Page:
When I first moved to southwest Colorado in 2006 I had a good 5-10 year stretch when the San Juan Mountains were pretty much a blank canvas for me for planning grand backpack treks and discovering loads of unique scenes to photograph. Nowadays, however, I feel like I've already covered much of these mountains (often numerous times), and in recent years my quest to find unique vantage points tends to take me to ever more obscure nooks and crannies. My latest trip into a remote corner of the Sneffels Range was an example of this sometimes absurd pursuit of the "high hanging fruit" that's left to be discovered.
High Hanging Fruit
My first destination on this 2-night backpack trip was a small pond deep in the forest below Mears Peak, reached via abandoned logging roads and surprisingly large animal trails. While the murky pond did offer a decent reflection of the peak, I must admit that this spot in the thick, dark forest was a particularly creepy place to camp for the night. Seeing a giant pile of bear scat just a few steps from my hammock added to the "ambiance". I had a fitful sleep that night, waking at every little noise in the otherwise quiet forest.
In the morning I followed more animal trails to a very pleasant meadow which would be my base camp for scrambling up to a higher vantage point for sunset (the left point above my hammock in the picture above).
It wasn't in my mind to photograph Mears Peak from up there, but the colorful clouds and moon rising over the peak were irresistible!
My intended perspective of S9 wasn't quite as impressive as I was hoping for and the light wasn't great either, but since I was up there anyways I stuck around after sunset to catch some nice dusk glow light on the peak.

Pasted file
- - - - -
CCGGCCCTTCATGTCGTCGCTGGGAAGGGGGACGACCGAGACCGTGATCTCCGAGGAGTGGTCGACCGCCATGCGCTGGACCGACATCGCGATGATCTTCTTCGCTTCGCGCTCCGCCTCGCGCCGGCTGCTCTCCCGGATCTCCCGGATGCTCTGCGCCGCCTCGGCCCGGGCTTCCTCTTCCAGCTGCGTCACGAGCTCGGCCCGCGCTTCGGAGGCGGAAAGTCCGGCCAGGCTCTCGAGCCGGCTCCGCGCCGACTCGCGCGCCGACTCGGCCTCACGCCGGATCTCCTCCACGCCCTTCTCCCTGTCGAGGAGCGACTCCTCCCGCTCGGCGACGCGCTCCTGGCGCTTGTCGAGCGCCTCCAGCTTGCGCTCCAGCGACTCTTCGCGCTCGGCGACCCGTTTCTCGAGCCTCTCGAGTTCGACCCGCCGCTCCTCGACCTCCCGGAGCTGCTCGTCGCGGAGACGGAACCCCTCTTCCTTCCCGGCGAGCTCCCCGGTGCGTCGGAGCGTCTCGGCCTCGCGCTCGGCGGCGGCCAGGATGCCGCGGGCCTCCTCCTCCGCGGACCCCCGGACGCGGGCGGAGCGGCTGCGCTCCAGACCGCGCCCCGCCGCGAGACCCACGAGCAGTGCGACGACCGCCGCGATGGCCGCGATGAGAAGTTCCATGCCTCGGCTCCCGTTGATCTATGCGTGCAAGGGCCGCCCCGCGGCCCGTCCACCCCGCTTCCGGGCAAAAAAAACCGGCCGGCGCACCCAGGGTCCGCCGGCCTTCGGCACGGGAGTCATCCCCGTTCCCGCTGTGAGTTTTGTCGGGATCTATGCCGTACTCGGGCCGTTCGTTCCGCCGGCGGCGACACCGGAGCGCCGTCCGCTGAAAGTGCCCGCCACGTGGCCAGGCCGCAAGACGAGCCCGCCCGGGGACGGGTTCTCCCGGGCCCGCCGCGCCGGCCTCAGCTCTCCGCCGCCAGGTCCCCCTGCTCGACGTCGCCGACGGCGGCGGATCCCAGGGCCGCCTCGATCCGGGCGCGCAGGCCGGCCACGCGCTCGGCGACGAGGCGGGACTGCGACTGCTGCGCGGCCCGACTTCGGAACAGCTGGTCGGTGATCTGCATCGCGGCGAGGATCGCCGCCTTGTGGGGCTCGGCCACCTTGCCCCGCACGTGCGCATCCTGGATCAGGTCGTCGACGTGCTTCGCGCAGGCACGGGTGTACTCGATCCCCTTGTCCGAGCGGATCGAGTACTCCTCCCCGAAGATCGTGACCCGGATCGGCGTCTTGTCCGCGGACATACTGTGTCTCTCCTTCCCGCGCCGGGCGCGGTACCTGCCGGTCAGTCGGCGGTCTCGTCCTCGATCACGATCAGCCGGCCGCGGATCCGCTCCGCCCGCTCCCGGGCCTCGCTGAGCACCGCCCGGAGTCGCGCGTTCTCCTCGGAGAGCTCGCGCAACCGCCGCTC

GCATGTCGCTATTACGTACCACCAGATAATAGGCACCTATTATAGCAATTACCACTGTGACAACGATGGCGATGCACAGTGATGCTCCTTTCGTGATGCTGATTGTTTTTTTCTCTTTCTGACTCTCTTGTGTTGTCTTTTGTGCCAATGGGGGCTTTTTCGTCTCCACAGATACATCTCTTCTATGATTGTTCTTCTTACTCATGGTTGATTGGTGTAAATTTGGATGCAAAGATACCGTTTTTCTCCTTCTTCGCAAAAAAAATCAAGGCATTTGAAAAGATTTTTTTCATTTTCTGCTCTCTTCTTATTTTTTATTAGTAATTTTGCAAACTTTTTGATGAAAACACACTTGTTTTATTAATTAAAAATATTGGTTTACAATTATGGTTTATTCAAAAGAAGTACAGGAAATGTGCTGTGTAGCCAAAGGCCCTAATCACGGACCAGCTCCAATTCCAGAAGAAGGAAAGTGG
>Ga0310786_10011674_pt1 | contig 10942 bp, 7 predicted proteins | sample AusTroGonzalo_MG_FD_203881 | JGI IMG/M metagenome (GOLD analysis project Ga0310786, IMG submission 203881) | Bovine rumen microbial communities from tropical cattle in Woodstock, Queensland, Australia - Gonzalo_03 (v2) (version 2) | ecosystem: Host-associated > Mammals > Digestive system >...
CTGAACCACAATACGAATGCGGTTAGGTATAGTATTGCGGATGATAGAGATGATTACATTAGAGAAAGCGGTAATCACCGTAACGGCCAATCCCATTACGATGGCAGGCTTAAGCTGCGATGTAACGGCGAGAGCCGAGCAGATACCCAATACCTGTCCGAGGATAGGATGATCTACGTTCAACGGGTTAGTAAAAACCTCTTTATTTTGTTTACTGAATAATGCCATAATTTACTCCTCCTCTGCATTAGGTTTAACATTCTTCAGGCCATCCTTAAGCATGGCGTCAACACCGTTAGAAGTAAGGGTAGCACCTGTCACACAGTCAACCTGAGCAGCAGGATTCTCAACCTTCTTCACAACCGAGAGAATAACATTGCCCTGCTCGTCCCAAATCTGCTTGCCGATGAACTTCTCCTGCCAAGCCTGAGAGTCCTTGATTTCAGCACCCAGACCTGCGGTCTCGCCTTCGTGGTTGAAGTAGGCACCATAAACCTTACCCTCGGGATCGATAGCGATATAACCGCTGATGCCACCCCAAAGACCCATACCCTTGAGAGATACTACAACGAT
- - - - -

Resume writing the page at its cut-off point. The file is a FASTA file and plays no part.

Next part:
Hiking back down to camp in the dark was uneventful except for the thousands of annoying moths that sprang out of the bushes toward my headlamp (one of which flew right into my eyeball!).
Tired from my exertions and lack of sleep the previous night, I was looking forward to a good night sleep. But right as I settled in to my hammock for the night, the wind whipped up and howled for most of the night. The tarp was getting thrashed in the wind and the incessant flapping kept me awake until well after 3am. This was the worst wind I've experienced while hammock camping and it made me wish for my tent (and earplugs) that night!
All in all this backpack trip was a whole lot of effort and struggle for not a lot of reward, which is sometimes the name of the game when it comes to seeking out these obscure nooks and crannies of the mountains. I guess the high hanging fruit isn't always the sweetest, but climbing the tree was still fun anyways.